On a Friday afternoon in October, I took the Chatrium shuttle boat from Saphan Taksin to the Chatrium Residences, to pay a visit to H.E. Ambassador Mrs Raushan Yesbulatova and her thirteen year old son Ryan. I enjoy being on the busy Chao Phraya River and it was the nicest way for me to go to the Chatrium, but of course you can also go by land.
Raushan waited for me at her beautiful residence on the top floor. She has the most magnificent view overlooking the Chao Phraya and the skyline of the other riverbank. I had been to this hotel once before, for a lovely Chinese dinner at the Chinese restaurant, also with a fantastic view. When you meet this colourful woman, from the first moment you feel her warmth and her genuine interest in people. She called her son Ryan to come and say hello to me. He came in and politely said good afternoon and he allowed me to take a photo of him and his Mom on the balcony.
It was obvious that Mom and son have a very close relationship. “We stick together all the time and do so many nice things together; I just love having him around me”, Rashuan pointed out. In front of one of the huge windows, a table was set for “high tea”, very elegant and inviting. We sat down and I was supposed to start the interview, but instantly forgot most of my questions as we had an interesting discussion, like two old friends. The Kazakhstan chef had made several Kazakhstani specialties, so tempting and Raushan had learned that Swedish people are very fond of cheese, so she also offered me a delicious blue cheese with seedless grapes, so thoughtful of her. Everything tasted so good and believe me, there was more than enough.
I must admit that until now, I did not have much knowledge about Kazakhstan. I have now learnt that Kazakhstan is officially a democratic, secular, unitary constitutional republic with a diverse cultural heritage. It is a Central Asian country and part of the former Soviet Republic, it extends from the Caspian Sea in the west to the Altai Mountains at its eastern border with China and Russia. Its largest metropolis, Almaty, is a long-standing trading hub whose landmarks include Ascension Cathedral, a tsarist-era Russian Orthodox church, and the Central State Museum of Kazakhstan, displaying thousands of Kazakh artefacts.
It borders Russia, China, Kyrgyzstan, Uzbekistan and Turkmenistan. Here you find both mountains and deserts. In 2017 Kazakhstan had an estimated 18 million people, only 6 people per square kilometre though so the land mass is huge. The first capital was Almaty, largest city in the country, but in 1997, Astana became the new capital. Astana is the pride of Kazakhstan and in 2018 it celebrated its 20th Anniversary as the capital of Kazakhstan. In 1999, Astana received its first recognition, when the city was awarded the medal and title “The City of Peace” by UNESCO. The current President is Mr Nursultan Nazarbayev.
Kazakhstan is member of the United Nations, WTO, the Shanghai Cooperation Organisation (SCO), the Eurasian Union, Turksoy and many other International Organisations. The name “Kazakh” comes from the ancient Turkic group of language, reflecting the Kazakhs’ nomadic culture. Up to 100 ethnicities live in Astana and many religions are practiced, the city has enjoyed interethnic and interfaith harmony and peace. Kazakhstan has established a visa-free regime for citizens of 45 countries including; the European Union and OECD member states, the USA, UAE, South Korea, Australia and New Zealand.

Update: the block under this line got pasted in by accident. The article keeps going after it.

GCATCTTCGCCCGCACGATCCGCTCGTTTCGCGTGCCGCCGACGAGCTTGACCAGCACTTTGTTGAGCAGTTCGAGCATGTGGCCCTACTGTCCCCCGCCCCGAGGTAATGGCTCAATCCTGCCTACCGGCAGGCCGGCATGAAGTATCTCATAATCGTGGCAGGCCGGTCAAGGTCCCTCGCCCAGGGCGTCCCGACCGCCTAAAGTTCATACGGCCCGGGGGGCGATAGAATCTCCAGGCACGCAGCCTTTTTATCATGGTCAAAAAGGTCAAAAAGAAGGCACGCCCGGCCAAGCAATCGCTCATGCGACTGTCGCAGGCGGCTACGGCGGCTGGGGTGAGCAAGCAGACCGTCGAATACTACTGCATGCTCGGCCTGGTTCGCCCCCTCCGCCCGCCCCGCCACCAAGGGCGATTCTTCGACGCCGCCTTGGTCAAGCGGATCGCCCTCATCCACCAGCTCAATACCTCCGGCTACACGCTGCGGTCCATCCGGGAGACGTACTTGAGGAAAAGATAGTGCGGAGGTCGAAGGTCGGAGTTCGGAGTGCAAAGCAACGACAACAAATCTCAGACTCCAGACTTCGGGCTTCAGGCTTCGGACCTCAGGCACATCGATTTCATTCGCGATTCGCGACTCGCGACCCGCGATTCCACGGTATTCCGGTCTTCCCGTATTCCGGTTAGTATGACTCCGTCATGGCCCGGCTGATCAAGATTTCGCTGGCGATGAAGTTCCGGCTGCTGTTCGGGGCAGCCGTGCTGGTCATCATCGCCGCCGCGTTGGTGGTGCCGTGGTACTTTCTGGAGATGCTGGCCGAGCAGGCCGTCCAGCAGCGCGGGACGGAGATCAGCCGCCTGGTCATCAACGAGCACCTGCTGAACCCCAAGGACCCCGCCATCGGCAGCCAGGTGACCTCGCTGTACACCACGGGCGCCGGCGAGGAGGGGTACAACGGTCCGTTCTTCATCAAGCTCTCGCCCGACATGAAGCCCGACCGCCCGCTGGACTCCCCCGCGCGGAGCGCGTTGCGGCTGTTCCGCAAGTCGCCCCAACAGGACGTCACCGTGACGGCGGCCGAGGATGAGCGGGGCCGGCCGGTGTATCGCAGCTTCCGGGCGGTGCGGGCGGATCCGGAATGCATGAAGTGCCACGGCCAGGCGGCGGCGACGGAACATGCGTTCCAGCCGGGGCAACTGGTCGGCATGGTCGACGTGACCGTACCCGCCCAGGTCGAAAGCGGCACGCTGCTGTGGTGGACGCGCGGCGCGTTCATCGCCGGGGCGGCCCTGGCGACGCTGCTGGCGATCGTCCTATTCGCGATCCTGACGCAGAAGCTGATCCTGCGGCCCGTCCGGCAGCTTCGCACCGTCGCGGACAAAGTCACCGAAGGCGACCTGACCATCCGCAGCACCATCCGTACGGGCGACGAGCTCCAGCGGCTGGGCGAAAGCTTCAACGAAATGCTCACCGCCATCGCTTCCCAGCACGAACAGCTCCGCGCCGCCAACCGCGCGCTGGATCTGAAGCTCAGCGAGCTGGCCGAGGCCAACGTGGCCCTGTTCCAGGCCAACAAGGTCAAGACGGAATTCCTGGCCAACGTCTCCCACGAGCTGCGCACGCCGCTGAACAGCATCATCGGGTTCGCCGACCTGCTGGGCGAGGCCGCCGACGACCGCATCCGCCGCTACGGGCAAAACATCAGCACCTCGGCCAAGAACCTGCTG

The country has a trilingual policy, the Kazakh “state language” is spoken by more than 70% of the population, Russian is spoken by almost all Kazakhstani’s and is declared as the “official language”. A key attraction in Astana is its architecture. In 2010, one of the most extraordinary and outstanding buildings in the region was opened – the Khan Shatyr, a shopping mall designed by famous British architect Norman Foster. During its young history as capital, Astana has been privileged to host a number of political events.
On November 22nd 2012, Astana received the strongest recognition when member countries of the International Bureau of Exhibitions (BIE) elected Kazakhstan’s capital to hold the international specialised exhibition EXPO 2017. Approximately 4 million people visited. Livestock meat can be cooked in a variety of ways and is usually served with bread, side dishes. Popular drinks include black tea (the tea I was served was delicious) but also milk-derived drinks as ayran, shubat and kymyz (fermented mare’s milk) are popular. Kazakhstan has three cultural and natural heritages on the UNESCO World Heritage List.This was some very basic information that I learnt about the country.
Now let me tell you a bit about the Ambassador. Raushan was born and raised in Almaty. She graduated from the Institute of National Economy, Almaty in 1988. I wondered how she became a diplomat. She explained about a programme, which was initiated in 1991 by President N. Nazarbayev and made it possible for 3000 students to be sent abroad and all their expenses were paid by the government, she was one of those students. She also studied Management and Tourism in Vienna, Austria and graduated in 1995. She tells me that she has always loved travelling, exploring new cultures, meeting new people, so tourism was a popular and natural choice for her.
She has been in the diplomatic service since 1998 and when I asked which field she would have been in if she not had become a diplomat, she said; something to do with tourism, meeting and greeting people. Between 2001-2005 she became the second, First Permanent Secretary Mission of the Republic of Kazakhstan to the United Nations, New York. 2005-2006 she was Counsellor, at the Embassy of the Republic of Kazakhstan to the USA.
2006-2017 she became Consul General of the Republic of Kazakhstan in New York. “Ryan and I had a wonderful time in New York” she told me. On July 20th 2017 she was appointed Ambassador Extraordinary and Plenipotentiary to the Kingdom of Thailand and Permanent Representative to the United Nations Economic and Social Commission for Asia and the Pacific.